Clair de Lune

            Clair de Lune is one of Claude Debussy’s most well-known pieces. It is originally a part of his Suite Bergamasque which also includes Prélude, Menuet, and Passepied. He made an effort to recapture the delicacy and elegance of the clavecin, using seconds and unexpected key juxtapositions to create a sense of harmonic freshness.[23] It evokes a very emotional feeling, and it is essential that it be played with a luscious tone kept floating with an overlapping legato pedal.[24] The delicate sonorities invoked while playing rise up into a transparent atmosphere, where they unite without merging and dissolve in iridescent mists.[25] The serene melancholy of the much sustained melody is surrounded by the moonlight atmosphere of the accompaniment by persistent patterns, modal coloring, and unexpected successions of accumulated intervals. It is even considered daring the way he blends the mobile harmonies that follow freely.[26] When describing this piece, one notices:

the airy flowering of arpeggios ascending the keyboard, leaping up like a fountain jet which scatters its water on the air then relapses into calm again in solemn tonic and dominant undulations, upon which the theme spreads out, ample, sonorous, and expressive.[27]


The music fills the listener with a peaceful tranquility that is very soothing to the ear. It almost brings forth a memory of a magical night experienced and summons a feeling of longing and desire flowing through in tides, hoping to recapture the moment once more. The compound meter in a slow yet expressive state maintains a dreamlike quality to the atmosphere. This piece has a quiet strength with complexity hidden in what seems to be a simple melody. As time passes, Clair de Lune continues to captivate and charm those who discover this masterpiece of Debussy.

Despite reservations about Claude Debussy and his innovative ideas initially as a composer, he became successful and admired throughout the world, influencing many.  It is through these risks and explorations of musicality that musical geniuses are found and honored. It can certainly be said that Debussy was truly un musicien français (a French musician).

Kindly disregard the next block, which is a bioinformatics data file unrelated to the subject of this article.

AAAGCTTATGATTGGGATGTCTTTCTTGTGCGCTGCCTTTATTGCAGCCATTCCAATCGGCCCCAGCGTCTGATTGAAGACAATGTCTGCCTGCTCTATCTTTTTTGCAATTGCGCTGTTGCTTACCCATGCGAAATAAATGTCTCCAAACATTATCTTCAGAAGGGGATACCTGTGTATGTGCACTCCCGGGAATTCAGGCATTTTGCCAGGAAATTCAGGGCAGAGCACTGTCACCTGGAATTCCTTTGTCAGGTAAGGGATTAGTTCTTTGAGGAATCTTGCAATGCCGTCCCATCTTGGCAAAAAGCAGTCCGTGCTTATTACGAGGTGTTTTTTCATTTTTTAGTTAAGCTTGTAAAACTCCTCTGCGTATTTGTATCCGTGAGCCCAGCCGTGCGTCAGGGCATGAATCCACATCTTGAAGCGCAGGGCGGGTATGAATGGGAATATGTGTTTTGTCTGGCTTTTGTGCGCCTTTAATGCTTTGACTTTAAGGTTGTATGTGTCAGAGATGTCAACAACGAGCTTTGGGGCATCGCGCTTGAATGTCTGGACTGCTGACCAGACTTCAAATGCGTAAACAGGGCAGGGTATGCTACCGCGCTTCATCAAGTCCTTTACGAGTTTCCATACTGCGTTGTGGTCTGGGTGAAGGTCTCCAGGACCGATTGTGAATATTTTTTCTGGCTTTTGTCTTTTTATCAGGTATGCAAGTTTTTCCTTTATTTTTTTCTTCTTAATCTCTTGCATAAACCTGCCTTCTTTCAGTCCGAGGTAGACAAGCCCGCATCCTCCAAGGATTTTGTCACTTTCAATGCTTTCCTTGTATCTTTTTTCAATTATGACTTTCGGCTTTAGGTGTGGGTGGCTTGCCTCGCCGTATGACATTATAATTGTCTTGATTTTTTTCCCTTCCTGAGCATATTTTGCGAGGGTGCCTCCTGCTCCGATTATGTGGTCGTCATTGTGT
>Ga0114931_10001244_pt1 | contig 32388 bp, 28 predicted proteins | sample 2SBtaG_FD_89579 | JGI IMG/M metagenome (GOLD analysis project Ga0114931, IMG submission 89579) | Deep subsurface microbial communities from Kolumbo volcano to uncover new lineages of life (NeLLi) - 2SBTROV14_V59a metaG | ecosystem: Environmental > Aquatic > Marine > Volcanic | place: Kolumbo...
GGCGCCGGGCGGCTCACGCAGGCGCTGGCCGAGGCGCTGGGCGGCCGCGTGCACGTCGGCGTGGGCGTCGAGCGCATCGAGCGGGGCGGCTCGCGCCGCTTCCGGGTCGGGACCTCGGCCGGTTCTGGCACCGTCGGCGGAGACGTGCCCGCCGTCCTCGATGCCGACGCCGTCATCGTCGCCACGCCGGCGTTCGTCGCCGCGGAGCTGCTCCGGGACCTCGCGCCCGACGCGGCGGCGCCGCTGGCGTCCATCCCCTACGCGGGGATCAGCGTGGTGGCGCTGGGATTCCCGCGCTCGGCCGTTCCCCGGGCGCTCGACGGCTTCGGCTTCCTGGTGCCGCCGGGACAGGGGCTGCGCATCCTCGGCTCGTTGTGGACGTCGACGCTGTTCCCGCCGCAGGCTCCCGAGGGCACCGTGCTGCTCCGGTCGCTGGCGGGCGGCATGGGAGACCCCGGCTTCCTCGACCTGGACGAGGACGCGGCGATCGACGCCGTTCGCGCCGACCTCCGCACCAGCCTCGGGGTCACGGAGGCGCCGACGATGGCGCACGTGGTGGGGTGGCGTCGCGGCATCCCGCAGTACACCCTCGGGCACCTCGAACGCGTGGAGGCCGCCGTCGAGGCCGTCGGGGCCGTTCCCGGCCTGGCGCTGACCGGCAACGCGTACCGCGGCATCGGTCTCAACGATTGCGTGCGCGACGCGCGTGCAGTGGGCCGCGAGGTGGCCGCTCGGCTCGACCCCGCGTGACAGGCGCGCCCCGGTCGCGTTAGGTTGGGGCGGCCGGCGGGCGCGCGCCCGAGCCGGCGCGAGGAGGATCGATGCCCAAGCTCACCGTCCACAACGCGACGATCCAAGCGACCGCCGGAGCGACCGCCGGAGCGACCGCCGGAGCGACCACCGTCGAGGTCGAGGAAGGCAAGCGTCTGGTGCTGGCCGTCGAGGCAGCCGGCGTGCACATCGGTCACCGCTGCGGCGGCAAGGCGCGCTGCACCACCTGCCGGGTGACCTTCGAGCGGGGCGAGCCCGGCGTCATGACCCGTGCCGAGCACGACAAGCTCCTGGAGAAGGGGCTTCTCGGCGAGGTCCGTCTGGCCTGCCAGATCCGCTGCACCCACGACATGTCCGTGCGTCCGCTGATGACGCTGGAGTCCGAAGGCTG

Burkholder, J. Peter, Donald Jay Grout, and Claude V. Palisca. A History of Western Music. 8 ed. New York: W. W. Norton & Company, Inc., 2010.

Debussy, Claude. Clair de lune: de la Suite bergamasque. Edited by Jean Jobert. Philadelphia: Elkan-Vogel Co., Inc, 1927.

Gatti, Guido M., Claude Debussy, and Frederick H. Martens. “The Piano Works of Claude Debussy.” The Musical Quarterly 7, no. 3 (jul. 1921): 418-460.

Thompson, Oscar. Debussy: Man and Artist. New York: Dover Publications, Inc., 1967.

Vallas, Léon. Claude Debussy: His Life and Works. Translated by Maire O’Brien and Grace O’Brien. New York: Dover Publications, Inc., 1973.

[1] Oscar Thompson, Debussy: Man and Artist (New York: Dover Publications Inc, 1967), 35.

[2] Léon Vallas, Claude Debussy: His Life and Works (New York: Dover Publications, Inc, 1973) 4.

[3] Vallas, 3-4.

[4] Ibid, 4.

[5] Ibid, 18.

[6] Thompson, 53-54.

[7] Ibid, 56.

[8] Ibid, 144-145.

[9] Ibid, 224-225.

[10] Ibid, 225.

[11] Ibid, 230.

[12] Vallas, 270.

[13] Peter J. Burkholder, Donald Jay Grout, and Claude V. Palisca, A History of Western Music (New York: W.W. Norton & Company Inc, 2010) 790.

[14] Vallas, 118-119.

[15] Ibid, 148.

[16] Ibid, 157.

[17] Thompson, 251.

[18] Ibid, 103.

[19] Burkholder, 792.

[20] Ibid, 793.

[21] Ibid, 790, 792.

[22] Vallas, 80-81.

[23] Thompson, 256.

[24] Ibid, 256.

[25] Ibid, 251.

[26] Vallas, 74.

[27] Guido M. Gatti, “The Piano Works of Claude Debussy,” The Musical Quarterly 7, no.3 (London: Oxford University Press, 1921) 424.